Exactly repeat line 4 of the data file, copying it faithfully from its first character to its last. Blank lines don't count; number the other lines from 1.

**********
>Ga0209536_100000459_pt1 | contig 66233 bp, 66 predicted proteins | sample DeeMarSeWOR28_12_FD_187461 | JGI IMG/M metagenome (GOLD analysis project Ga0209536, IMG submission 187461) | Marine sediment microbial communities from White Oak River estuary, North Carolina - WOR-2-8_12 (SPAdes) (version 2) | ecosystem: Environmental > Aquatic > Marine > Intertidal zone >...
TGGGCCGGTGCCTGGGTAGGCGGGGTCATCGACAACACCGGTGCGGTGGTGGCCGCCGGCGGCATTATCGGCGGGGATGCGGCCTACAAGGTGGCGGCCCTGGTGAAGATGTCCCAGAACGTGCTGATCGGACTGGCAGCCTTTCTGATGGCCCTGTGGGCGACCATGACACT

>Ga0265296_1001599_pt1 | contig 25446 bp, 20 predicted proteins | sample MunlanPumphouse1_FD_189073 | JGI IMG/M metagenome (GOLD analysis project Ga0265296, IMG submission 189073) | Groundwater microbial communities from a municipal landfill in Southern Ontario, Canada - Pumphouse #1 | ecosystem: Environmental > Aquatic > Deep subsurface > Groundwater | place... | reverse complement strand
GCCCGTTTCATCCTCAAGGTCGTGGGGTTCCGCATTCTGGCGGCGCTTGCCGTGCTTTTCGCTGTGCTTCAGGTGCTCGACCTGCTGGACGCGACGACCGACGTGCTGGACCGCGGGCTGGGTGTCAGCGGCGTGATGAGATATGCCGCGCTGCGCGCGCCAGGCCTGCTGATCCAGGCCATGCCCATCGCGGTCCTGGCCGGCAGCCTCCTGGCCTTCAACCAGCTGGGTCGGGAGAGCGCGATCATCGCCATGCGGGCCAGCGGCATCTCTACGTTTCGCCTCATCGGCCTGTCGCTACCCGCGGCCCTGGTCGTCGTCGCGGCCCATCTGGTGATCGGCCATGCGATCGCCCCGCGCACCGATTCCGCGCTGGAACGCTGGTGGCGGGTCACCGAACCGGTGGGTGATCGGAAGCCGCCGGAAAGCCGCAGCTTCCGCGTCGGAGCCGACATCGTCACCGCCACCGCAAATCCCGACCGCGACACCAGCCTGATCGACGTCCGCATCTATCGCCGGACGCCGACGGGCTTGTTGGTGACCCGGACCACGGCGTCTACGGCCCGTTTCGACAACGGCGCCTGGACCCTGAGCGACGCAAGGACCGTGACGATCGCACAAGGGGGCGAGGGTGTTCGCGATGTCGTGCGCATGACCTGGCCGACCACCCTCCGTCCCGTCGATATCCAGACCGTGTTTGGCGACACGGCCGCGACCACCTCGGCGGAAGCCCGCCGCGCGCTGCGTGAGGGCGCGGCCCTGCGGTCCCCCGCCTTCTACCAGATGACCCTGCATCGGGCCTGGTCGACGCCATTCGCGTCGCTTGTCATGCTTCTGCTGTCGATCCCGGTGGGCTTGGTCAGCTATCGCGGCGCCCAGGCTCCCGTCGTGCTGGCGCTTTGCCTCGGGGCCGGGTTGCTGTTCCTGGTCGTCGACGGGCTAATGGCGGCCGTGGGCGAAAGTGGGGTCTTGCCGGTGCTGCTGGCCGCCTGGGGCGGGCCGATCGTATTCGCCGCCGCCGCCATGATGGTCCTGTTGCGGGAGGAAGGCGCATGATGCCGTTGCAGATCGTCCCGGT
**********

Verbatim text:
GCCCGTTTCATCCTCAAGGTCGTGGGGTTCCGCATTCTGGCGGCGCTTGCCGTGCTTTTCGCTGTGCTTCAGGTGCTCGACCTGCTGGACGCGACGACCGACGTGCTGGACCGCGGGCTGGGTGTCAGCGGCGTGATGAGATATGCCGCGCTGCGCGCGCCAGGCCTGCTGATCCAGGCCATGCCCATCGCGGTCCTGGCCGGCAGCCTCCTGGCCTTCAACCAGCTGGGTCGGGAGAGCGCGATCATCGCCATGCGGGCCAGCGGCATCTCTACGTTTCGCCTCATCGGCCTGTCGCTACCCGCGGCCCTGGTCGTCGTCGCGGCCCATCTGGTGATCGGCCATGCGATCGCCCCGCGCACCGATTCCGCGCTGGAACGCTGGTGGCGGGTCACCGAACCGGTGGGTGATCGGAAGCCGCCGGAAAGCCGCAGCTTCCGCGTCGGAGCCGACATCGTCACCGCCACCGCAAATCCCGACCGCGACACCAGCCTGATCGACGTCCGCATCTATCGCCGGACGCCGACGGGCTTGTTGGTGACCCGGACCACGGCGTCTACGGCCCGTTTCGACAACGGCGCCTGGACCCTGAGCGACGCAAGGACCGTGACGATCGCACAAGGGGGCGAGGGTGTTCGCGATGTCGTGCGCATGACCTGGCCGACCACCCTCCGTCCCGTCGATATCCAGACCGTGTTTGGCGACACGGCCGCGACCACCTCGGCGGAAGCCCGCCGCGCGCTGCGTGAGGGCGCGGCCCTGCGGTCCCCCGCCTTCTACCAGATGACCCTGCATCGGGCCTGGTCGACGCCATTCGCGTCGCTTGTCATGCTTCTGCTGTCGATCCCGGTGGGCTTGGTCAGCTATCGCGGCGCCCAGGCTCCCGTCGTGCTGGCGCTTTGCCTCGGGGCCGGGTTGCTGTTCCTGGTCGTCGACGGGCTAATGGCGGCCGTGGGCGAAAGTGGGGTCTTGCCGGTGCTGCTGGCCGCCTGGGGCGGGCCGATCGTATTCGCCGCCGCCGCCATGATGGTCCTGTTGCGGGAGGAAGGCGCATGATGCCGTTGCAGATCGTCCCGGT